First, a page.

We drank and danced outside of the thievery zone for hours, enjoying all the benefits of the circuit without any of the hostility. Further down the avenue of chaos we traveled, uncontrollable smiles on our faces. Some blocos we let pass, others we danced with—all we enjoyed.
Then I saw it—a paved path leading up and away from the avenue, probably to a street. Locals in the immediate area, many deeper down the path. I approached, finding the typical assortment of vendors and urinators. The path widened ahead—wooden fences on each side—wildly curious I advanced, Brodie didn't hesitate to follow, but commented soon enough.
I knew what I was looking for and found it less than 70 meters from the avenue, a hidden treasure no white tourist would ever venture off the street to discover. We took seats in plastic chairs on a the paved street of an aggressively sloping hill. We're buying a big beer from an elderly woman caged inside of tiny corner store, and we're going to drink it with the locals.
I'm not sure for how long during the experience Brodie thought we were absolutely nuts, but I never had any doubts—we're safer where we're not expected.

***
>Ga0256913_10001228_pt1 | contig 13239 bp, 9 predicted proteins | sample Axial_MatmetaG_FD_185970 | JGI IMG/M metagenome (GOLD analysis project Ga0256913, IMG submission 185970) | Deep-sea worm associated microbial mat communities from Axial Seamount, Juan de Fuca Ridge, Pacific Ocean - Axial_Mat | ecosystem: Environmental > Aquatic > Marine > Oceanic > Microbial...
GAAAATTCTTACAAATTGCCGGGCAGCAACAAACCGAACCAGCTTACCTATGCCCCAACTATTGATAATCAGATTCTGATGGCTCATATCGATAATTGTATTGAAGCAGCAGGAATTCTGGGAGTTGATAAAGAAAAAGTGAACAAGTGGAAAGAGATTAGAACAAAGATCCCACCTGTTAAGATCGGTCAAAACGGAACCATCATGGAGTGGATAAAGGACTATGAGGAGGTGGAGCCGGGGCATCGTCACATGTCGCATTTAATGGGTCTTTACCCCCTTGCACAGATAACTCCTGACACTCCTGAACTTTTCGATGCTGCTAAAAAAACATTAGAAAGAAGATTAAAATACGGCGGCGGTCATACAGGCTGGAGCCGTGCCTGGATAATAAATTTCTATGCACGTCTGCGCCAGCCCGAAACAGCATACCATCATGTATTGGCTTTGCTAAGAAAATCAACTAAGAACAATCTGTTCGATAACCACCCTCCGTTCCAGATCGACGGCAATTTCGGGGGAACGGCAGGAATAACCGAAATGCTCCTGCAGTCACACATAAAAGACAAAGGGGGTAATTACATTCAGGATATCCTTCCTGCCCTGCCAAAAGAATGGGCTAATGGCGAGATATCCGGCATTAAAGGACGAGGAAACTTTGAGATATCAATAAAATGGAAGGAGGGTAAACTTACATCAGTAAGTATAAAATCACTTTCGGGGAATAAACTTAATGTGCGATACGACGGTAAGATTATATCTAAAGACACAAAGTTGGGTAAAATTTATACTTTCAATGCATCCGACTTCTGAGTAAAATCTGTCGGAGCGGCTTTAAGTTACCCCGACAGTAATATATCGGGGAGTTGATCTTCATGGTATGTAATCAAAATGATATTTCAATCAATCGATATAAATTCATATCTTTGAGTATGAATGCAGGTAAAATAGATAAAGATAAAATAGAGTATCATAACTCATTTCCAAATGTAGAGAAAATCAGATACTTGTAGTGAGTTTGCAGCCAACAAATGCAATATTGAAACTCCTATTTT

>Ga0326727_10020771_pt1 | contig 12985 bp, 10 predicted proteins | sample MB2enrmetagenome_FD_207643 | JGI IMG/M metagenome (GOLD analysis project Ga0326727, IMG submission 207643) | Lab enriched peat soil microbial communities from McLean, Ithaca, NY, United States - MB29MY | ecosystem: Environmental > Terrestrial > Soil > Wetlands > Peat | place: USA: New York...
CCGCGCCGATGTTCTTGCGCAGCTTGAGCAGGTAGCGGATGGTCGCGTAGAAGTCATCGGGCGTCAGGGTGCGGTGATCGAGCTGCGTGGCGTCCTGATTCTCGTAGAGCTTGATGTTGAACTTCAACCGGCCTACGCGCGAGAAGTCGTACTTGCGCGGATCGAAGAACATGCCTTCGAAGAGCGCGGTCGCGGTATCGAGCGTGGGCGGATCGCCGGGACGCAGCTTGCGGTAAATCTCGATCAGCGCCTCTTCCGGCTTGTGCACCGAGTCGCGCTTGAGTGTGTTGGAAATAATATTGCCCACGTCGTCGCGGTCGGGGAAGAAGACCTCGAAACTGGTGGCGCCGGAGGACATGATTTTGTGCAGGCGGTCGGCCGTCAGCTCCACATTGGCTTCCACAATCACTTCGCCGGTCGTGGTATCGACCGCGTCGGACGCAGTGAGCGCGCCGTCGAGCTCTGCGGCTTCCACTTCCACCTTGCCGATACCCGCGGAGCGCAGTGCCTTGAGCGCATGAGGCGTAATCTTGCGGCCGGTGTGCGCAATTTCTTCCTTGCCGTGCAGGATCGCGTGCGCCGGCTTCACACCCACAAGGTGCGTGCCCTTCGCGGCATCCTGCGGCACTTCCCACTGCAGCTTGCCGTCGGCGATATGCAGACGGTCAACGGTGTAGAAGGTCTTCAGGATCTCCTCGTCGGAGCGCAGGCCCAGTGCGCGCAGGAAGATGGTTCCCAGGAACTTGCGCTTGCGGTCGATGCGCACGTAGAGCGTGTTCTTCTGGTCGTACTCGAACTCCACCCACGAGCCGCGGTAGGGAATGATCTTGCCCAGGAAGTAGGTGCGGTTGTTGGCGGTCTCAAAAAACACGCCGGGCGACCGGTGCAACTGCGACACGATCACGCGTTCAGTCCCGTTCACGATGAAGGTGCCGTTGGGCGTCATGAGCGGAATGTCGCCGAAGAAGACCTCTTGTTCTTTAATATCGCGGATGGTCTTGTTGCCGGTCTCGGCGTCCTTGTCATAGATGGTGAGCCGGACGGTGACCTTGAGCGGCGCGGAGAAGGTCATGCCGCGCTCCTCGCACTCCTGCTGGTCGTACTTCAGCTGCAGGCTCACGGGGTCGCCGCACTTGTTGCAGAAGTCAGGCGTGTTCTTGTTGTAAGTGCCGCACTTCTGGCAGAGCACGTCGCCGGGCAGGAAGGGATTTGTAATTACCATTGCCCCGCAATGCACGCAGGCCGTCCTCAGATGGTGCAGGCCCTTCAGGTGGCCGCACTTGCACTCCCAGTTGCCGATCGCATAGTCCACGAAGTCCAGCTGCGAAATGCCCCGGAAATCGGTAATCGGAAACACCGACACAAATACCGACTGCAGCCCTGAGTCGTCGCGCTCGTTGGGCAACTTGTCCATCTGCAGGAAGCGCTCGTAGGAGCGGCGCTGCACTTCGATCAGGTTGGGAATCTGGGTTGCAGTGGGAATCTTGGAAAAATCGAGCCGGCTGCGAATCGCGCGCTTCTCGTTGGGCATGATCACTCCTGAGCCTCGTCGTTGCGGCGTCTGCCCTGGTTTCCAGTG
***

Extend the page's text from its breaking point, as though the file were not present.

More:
Locals poured us drinks and us in turn for them, laughing and smiling and enjoying our beverages, the scene, and getting off our feet for a few moments. I felt the curiosity and warmth of happy people, and didn't tense once during our excursion off the circuit.
…It was a rather nutty thing to do, though.
After drinks we ended up near the beach area of Barra again, remembering too late that we had to meet up with a missing Christoph. We were approaching the hill when we saw that it was already 40 minutes past midnight—discovering shortly thereafter the expected absence of our friend.
We later learned that Christoph had indeed made it up to the statue to meet, but an hour tardy himself, at 1:00—we were late, but 15 minutes early. His presence with us was just not in the cards this particular evening.
A big highlight of the night was going to be the bloco from which Fatboy Slim was spinning music. Participating in this bloco cost a ridiculous sum of money (BR$220 if you bought early, twice that amount or more if you didn't). Several from my apartment were going to be in the bloco, so Brodie and I were keeping an eye out for the most anticipated artist of the festival to crawl his way along the street.